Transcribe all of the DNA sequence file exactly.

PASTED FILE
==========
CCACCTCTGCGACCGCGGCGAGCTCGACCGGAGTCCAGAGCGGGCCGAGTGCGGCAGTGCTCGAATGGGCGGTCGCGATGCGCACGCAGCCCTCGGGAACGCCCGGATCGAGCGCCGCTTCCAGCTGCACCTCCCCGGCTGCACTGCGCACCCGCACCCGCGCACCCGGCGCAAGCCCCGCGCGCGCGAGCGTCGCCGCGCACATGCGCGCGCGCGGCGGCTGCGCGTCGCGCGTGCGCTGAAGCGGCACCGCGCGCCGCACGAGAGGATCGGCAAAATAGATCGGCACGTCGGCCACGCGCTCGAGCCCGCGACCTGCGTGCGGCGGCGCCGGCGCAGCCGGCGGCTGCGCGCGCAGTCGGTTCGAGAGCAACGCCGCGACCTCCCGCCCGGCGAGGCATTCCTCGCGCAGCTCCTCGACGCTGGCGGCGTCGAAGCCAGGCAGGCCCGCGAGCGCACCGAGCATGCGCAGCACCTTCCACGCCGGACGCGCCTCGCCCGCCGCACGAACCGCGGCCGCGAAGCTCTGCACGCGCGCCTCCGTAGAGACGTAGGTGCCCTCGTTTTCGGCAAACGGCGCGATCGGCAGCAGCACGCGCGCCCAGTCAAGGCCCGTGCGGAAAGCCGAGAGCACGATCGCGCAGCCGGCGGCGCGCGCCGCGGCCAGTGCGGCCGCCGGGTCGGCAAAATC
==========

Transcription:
CCACCTCTGCGACCGCGGCGAGCTCGACCGGAGTCCAGAGCGGGCCGAGTGCGGCAGTGCTCGAATGGGCGGTCGCGATGCGCACGCAGCCCTCGGGAACGCCCGGATCGAGCGCCGCTTCCAGCTGCACCTCCCCGGCTGCACTGCGCACCCGCACCCGCGCACCCGGCGCAAGCCCCGCGCGCGCGAGCGTCGCCGCGCACATGCGCGCGCGCGGCGGCTGCGCGTCGCGCGTGCGCTGAAGCGGCACCGCGCGCCGCACGAGAGGATCGGCAAAATAGATCGGCACGTCGGCCACGCGCTCGAGCCCGCGACCTGCGTGCGGCGGCGCCGGCGCAGCCGGCGGCTGCGCGCGCAGTCGGTTCGAGAGCAACGCCGCGACCTCCCGCCCGGCGAGGCATTCCTCGCGCAGCTCCTCGACGCTGGCGGCGTCGAAGCCAGGCAGGCCCGCGAGCGCACCGAGCATGCGCAGCACCTTCCACGCCGGACGCGCCTCGCCCGCCGCACGAACCGCGGCCGCGAAGCTCTGCACGCGCGCCTCCGTAGAGACGTAGGTGCCCTCGTTTTCGGCAAACGGCGCGATCGGCAGCAGCACGCGCGCCCAGTCAAGGCCCGTGCGGAAAGCCGAGAGCACGATCGCGCAGCCGGCGGCGCGCGCCGCGGCCAGTGCGGCCGCCGGGTCGGCAAAATC